PROFESSOR: So I want to get rid of the big numbers, because math with big numbers is slow. So unless I get rid of the big numbers, I'm not going to get to order 1 operation. So we already got rid of this one because it's hash and how do I get rid of this one?
AUDIENCE: There's some 6042 algorithm that does that quickly.
AUDIENCE: Well, we definitely just went over this in class today.
AUDIENCE: Which is why you needed the prime number, right?
PROFESSOR: Not quite. There is an algorithm that does it quickly. That algorithm is called repeated squaring and the quickest-- wait, I'm not done, I promise I'm not done. So the quickest that this guy can run if you do everything right is order of [? log ?] size. If the window size is 1 megabyte, 10 megabytes, if the window size keeps growing, if the window size is part of the input size, is this constant? Nope. So I can't do that. Someone else gave me the right answer before.
What did you say before?
AUDIENCE: Pre-compute it?
PROFESSOR: OK. It's a constant, so why don't we pre-compute it? Take it out of here, compute it once, and after that, we can use it all the time. And unless someone has a better name for it, I'm going to call this magic. The name has to be short, by the way, because I'll be writing this a few times.
OK, so now we have hash equals hash times base minus old times magic plus new modulo p. Doesn't look too bad, right? Pretty constant time. Now let's write the pseudo code for the rolling hash, and let's break this out into an append and a skip at the same time.
AUDIENCE: What if hash is bigger than your word size?
PROFESSOR: So hash is always going to be something modulo p.
AUDIENCE: Oh that's true, OK.
PROFESSOR: So as long as p is decent, it's not going to get too big.
AUDIENCE: All right. What if old and new [INAUDIBLE]--
PROFESSOR: So old and new--
AUDIENCE: P is a big number . 314159269 is possibly bigger than your word size, right?
PROFESSOR: Definitely. So that's why we're getting rid of it.
AUDIENCE: That is true. [INAUDIBLE]
PROFESSOR: So this is k digits in base b. Too much. Not going to deal with it. Hash is one digit in base p, because we're doing it mod p. Old and new are one digit base b. So hopefully small numbers. OK, I haven't seen a constructor in CLRS, so I'm going to say that when you write pseudocode, the method name for a constructor is in it because we've seen this before.
And let's say our constructor for a rolling cache starts with the base that we're going to use. And it builds an empty rolling hash, so first there's nothing in it. And then you append and you skip and you can get the hash.
AUDIENCE: What about p? Shouldn't you also do p?
PROFESSOR: Sure. Do that. So let's say base and p are set, so somethings sets base and p. And we need to compute the initial values for hash and magic. What's hash? Zero. There's nothing in there, right? The number is 0. What's magic?
AUDIENCE: [INAUDIBLE]. Well, I mean, you can calculate it, right?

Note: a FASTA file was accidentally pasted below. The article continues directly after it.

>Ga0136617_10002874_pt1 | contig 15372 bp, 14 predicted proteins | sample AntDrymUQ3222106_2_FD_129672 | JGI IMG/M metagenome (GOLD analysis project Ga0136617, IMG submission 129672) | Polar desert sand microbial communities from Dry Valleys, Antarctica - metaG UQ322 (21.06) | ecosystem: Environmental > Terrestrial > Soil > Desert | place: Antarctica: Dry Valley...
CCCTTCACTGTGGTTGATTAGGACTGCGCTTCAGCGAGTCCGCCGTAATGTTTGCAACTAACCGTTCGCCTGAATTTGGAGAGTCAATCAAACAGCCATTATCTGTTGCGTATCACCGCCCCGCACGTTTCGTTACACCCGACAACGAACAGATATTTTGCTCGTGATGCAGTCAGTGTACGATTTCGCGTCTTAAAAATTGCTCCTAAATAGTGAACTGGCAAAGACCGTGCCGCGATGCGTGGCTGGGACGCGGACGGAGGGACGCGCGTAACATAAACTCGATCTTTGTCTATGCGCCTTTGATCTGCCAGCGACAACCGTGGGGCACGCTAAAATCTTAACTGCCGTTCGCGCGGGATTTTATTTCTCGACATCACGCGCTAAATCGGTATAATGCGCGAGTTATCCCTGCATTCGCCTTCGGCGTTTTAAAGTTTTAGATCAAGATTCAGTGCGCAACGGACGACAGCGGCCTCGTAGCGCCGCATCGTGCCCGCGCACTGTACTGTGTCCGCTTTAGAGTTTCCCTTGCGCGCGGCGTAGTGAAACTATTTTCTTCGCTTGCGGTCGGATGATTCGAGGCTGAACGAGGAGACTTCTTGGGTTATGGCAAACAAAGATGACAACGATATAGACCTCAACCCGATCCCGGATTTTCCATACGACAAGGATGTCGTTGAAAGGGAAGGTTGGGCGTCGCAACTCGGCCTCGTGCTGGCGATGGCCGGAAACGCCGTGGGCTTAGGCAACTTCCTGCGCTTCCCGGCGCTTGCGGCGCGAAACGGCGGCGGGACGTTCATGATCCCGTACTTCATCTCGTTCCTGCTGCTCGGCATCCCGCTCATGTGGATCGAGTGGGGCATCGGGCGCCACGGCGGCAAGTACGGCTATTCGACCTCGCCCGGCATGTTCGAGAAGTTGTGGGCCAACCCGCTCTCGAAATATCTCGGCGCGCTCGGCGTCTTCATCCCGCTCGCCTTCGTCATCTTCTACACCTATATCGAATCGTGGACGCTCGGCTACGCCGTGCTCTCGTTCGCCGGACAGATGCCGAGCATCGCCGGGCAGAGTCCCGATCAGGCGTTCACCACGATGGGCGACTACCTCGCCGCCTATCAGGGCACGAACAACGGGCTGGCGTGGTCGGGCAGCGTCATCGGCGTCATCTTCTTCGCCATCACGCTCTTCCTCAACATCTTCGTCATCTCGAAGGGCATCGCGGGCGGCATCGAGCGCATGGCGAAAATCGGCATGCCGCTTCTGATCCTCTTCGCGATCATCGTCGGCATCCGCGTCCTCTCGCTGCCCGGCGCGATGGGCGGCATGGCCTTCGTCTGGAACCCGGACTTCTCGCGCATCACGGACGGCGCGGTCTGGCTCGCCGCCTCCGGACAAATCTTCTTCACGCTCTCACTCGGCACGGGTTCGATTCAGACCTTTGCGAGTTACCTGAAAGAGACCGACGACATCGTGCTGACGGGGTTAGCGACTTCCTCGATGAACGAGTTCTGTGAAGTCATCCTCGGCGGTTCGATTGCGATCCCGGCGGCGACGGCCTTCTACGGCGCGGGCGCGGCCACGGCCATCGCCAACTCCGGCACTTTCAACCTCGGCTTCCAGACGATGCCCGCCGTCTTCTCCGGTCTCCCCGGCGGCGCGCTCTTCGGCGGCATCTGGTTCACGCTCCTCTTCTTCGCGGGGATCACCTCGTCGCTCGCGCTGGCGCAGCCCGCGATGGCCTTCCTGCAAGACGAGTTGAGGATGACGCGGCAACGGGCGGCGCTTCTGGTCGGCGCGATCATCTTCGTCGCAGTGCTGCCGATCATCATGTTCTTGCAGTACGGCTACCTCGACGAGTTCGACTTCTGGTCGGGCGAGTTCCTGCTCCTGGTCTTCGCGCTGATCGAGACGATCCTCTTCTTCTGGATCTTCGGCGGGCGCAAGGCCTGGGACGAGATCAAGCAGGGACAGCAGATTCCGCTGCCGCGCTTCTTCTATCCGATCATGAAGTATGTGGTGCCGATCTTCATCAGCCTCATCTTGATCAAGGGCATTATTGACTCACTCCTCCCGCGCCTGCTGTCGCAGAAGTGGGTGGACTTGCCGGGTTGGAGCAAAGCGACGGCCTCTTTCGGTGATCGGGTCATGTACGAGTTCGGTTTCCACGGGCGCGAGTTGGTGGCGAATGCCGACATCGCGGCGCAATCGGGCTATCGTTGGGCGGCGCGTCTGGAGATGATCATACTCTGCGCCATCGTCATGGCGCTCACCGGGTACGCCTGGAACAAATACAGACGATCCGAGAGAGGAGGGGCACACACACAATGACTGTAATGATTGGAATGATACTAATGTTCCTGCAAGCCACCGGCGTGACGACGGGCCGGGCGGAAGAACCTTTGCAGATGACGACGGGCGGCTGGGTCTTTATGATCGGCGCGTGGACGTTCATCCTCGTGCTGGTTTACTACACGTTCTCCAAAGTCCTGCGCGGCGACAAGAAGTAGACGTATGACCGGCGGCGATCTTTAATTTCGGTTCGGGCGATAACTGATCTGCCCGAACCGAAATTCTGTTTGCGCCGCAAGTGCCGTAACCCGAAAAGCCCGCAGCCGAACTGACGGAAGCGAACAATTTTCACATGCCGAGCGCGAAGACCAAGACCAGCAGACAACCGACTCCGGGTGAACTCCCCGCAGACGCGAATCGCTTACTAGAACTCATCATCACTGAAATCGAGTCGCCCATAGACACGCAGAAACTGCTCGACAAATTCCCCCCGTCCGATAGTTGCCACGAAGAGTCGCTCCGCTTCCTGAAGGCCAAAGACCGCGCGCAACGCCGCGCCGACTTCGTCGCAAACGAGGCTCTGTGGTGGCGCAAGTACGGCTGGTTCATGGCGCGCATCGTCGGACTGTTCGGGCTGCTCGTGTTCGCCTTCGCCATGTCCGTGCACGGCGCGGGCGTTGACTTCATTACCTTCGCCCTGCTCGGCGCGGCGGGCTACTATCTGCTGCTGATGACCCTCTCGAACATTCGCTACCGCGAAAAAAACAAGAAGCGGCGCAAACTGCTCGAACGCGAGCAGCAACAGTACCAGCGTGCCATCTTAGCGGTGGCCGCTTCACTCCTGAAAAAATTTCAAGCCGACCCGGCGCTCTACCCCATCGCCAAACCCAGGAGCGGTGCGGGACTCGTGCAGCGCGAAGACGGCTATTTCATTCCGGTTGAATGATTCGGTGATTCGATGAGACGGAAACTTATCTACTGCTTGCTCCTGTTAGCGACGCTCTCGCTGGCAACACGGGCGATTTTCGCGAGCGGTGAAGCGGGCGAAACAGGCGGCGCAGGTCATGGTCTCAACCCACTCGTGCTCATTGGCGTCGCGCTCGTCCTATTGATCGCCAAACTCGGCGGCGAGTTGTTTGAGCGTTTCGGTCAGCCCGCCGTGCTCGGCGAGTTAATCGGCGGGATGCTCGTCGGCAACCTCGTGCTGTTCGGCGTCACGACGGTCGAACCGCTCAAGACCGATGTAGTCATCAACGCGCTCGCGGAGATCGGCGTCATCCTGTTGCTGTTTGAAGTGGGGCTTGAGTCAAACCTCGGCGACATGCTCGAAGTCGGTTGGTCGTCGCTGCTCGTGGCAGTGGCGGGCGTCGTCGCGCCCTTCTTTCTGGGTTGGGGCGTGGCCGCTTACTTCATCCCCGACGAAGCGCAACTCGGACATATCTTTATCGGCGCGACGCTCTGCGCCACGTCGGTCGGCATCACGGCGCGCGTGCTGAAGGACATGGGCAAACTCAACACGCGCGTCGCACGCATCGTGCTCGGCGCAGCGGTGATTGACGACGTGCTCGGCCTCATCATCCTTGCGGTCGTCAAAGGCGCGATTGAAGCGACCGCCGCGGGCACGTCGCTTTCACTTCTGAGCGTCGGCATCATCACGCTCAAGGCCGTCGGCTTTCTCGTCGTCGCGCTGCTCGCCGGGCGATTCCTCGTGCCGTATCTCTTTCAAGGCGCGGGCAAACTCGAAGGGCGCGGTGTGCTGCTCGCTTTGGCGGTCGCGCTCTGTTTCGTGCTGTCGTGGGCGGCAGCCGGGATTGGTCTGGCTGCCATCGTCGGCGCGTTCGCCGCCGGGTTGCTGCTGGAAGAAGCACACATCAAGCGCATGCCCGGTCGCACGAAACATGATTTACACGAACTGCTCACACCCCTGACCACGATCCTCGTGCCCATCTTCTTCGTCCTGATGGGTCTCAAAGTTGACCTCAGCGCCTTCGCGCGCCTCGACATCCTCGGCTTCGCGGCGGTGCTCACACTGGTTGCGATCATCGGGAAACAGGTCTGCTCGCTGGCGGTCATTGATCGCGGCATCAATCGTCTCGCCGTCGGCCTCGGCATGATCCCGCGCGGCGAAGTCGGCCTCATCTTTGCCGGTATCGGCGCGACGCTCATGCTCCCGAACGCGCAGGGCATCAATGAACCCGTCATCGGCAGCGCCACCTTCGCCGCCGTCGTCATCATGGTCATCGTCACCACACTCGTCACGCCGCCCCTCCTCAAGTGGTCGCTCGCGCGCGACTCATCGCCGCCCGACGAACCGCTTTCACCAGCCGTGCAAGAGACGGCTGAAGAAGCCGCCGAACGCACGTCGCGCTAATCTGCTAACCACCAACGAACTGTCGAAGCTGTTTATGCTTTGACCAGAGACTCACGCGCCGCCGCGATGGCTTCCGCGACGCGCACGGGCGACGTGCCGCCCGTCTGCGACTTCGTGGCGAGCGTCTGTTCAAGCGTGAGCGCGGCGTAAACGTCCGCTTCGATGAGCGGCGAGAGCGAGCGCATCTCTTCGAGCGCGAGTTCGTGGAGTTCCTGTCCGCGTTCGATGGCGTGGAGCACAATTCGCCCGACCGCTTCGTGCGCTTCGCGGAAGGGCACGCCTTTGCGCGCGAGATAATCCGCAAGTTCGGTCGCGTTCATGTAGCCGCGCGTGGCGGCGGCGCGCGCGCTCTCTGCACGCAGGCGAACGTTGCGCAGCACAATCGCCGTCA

PROFESSOR: So magic is based to the size mod p. What size?
AUDIENCE: [INAUDIBLE] 0. Just one mod p.
PROFESSOR: Yep. So when I start, I have an empty sliding window. Nothing in there, size is 0, base to the size is 1, whatever the size is. Very good. Let's write append. Hash is? So here, we're doing both an append and the skip. We have to figure out which operation belongs to the append, which operations belong to the skip. So someone help me out.
AUDIENCE: We know subtraction would [INAUDIBLE]--
AUDIENCE: Multiply mod base [INAUDIBLE].
PROFESSOR: Yup. So this is the append, right? And this is the skip. So hash equals hash. Times base plus new mod p. Very good. This is important. If you don't put this in, Python knows how to deal with big numbers. So it will take your code and it'll run it, and you'll get the correct output. But hash will keep growing and growing and growing because you're computing n instead of hash. And you'll wonder why the code is so slow. So don't forget this. What else do I need to update? OK, I don't have a constant for that, but I have a constant I for something else. Magic. So magic is base to the size mod p. So what happened to the window size?
AUDIENCE: Oh. Times base [INAUDIBLE].
PROFESSOR: Excellent. The window size grows by 1, therefore, I have to multiply this by base. Magic times base mod p.
AUDIENCE: Does p always have to be less then the base, or can it be anything?
PROFESSOR: It can be bigger than the base. So if I want to not have a lot of false positives, then suppose my base is 256, because that's an extra character. I was arguing earlier that the number of false positives that I have is 1/P basically. So I want p to be as close to the word size as possible. So p will be around 2 to the 4 billion. So definitely bigger. It can work either way. It's better if it's bigger for the algorithm that we're using there. All right, good question, thank you. Skip. Let's implement skip. Hash is?
AUDIENCE: Hash minus old [INAUDIBLE] then comes magic [INAUDIBLE].
PROFESSOR: OK, can I write this in Python? What happens if I write this?
AUDIENCE: [INAUDIBLE] magic is, [INAUDIBLE] We won't be able to find it.